The Siphon Creek wildfire north of Fort St. John has spread east across the Alberta border.

The Siphon Creek wildfire north of Fort St. John has spread east across the Alberta border.

B.C. wildfire crosses into Alberta, medical teams to help evacuees

B.C. mobile hospital, counsellors preparing to help care for thousands evacuated from Fort McMurray

The B.C. government is preparing to send medical and psychological teams to help care for people evacuated from Fort McMurray, as the B.C. Wildfire Service works to contain a fire that has burned across the Alberta border north of Fort St. John.

The Siphon Creek wildfire was estimated at 9,000 hectares as it spread into Alberta  on Thursday. B.C. ground crews and helicopters are working to contain it, with priority on protecting the Doig River First Nation community south of the fire.

The largest B.C. fire in a cluster in the north Peace region is the Beatton Airport Road fire, estimated at 10,000 hectares. It was listed as 85 per cent contained by Friday morning, and the Alaska Highway reopened after the fire crossed to the west side of the highway.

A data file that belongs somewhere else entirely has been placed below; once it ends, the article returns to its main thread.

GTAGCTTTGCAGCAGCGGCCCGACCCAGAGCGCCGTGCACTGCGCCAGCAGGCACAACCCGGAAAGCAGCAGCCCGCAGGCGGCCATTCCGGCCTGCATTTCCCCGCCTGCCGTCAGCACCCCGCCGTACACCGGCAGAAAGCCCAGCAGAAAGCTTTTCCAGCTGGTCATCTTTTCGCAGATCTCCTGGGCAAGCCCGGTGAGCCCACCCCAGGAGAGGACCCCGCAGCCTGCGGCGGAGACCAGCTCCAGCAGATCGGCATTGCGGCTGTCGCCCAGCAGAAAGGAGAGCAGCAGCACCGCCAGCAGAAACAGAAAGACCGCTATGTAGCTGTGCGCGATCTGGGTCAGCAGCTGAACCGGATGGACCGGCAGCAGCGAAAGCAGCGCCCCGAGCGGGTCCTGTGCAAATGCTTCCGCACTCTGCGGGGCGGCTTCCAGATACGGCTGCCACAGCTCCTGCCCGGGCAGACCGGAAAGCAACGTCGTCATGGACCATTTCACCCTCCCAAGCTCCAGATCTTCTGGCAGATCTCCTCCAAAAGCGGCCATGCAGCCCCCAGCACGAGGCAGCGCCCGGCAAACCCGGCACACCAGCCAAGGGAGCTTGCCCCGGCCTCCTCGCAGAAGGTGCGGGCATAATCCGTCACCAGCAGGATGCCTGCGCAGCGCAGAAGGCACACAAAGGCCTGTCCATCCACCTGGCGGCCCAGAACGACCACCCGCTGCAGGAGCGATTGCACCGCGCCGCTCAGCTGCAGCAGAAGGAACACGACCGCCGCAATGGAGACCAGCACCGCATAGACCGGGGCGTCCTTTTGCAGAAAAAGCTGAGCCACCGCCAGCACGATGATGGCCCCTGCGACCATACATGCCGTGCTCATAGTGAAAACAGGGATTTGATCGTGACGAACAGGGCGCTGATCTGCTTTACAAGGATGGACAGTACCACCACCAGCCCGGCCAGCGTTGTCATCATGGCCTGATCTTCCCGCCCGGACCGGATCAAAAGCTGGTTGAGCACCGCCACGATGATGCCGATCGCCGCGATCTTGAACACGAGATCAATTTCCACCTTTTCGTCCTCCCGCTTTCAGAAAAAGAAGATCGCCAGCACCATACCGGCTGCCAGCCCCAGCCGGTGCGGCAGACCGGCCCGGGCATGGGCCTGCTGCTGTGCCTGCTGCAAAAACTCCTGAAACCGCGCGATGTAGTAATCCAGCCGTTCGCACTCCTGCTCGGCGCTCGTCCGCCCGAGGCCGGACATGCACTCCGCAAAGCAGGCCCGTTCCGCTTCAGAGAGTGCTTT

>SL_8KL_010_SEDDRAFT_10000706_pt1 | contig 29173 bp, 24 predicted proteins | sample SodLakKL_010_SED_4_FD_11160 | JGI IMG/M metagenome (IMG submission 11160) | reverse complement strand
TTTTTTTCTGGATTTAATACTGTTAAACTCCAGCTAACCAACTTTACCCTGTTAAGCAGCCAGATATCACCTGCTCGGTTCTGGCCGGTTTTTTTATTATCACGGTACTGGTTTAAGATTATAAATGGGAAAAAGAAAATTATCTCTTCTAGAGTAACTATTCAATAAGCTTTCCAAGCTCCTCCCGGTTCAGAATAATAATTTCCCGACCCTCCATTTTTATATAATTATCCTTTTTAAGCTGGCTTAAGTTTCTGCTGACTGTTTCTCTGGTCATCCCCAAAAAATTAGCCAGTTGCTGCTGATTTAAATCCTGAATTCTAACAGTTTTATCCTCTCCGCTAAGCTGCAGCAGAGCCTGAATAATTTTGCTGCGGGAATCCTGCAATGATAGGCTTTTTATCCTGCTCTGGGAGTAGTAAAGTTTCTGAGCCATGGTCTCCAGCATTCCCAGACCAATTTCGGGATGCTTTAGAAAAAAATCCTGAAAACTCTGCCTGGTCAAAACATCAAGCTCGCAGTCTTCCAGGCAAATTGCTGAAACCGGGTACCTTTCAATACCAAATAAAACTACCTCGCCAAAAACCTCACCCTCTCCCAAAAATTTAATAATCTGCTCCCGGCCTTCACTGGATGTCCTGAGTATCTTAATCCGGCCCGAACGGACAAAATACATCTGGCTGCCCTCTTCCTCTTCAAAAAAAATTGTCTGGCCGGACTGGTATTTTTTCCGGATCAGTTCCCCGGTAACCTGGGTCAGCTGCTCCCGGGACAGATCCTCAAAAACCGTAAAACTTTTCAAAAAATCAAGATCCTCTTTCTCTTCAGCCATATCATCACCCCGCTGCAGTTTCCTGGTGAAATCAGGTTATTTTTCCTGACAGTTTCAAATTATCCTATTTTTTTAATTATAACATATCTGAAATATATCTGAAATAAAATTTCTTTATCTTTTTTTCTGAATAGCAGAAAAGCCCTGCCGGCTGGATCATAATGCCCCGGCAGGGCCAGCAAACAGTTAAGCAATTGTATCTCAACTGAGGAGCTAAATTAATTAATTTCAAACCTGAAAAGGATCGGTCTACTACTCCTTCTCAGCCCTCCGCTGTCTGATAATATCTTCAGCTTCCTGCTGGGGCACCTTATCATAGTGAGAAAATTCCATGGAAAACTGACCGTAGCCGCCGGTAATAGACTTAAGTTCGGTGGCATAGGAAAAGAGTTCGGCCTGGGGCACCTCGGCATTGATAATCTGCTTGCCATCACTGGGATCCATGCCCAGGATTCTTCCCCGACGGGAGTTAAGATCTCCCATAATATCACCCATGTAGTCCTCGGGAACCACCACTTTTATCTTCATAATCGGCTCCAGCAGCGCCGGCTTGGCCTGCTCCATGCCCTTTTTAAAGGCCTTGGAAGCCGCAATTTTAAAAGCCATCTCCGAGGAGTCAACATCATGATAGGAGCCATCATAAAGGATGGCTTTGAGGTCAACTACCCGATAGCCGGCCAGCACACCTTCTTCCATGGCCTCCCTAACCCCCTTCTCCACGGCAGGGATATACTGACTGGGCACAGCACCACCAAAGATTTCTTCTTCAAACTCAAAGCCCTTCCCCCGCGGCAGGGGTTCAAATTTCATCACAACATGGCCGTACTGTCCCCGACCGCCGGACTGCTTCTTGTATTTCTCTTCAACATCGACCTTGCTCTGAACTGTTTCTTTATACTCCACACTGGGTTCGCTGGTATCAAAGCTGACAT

The Peace River Regional District issued an evacuation order Thursday for the area around Mile 80 of the Alaska Highway and the area affected by the Beatton Airport Road fire.

With eight significant fires in the region keeping B.C. fire crews and aircraft busy, the province has shipped pumps and hoses to Alberta to assist. A mobile hospital and a team of volunteer counsellors, social workers and psychologists was being prepared Friday to assist with evacuees in Alberta.

Ontario has sent 100 firefighters to Alberta to help with the Fort McMurray fire, which has forced evacuation of 88,000 people and destroyed part of the town. Quebec has dispatched four water bombers to northern Alberta.

Premier Christy Clark said the issue of wildfires was discussed by western premiers at their meeting in Vancouver that wrapped up Friday.

 

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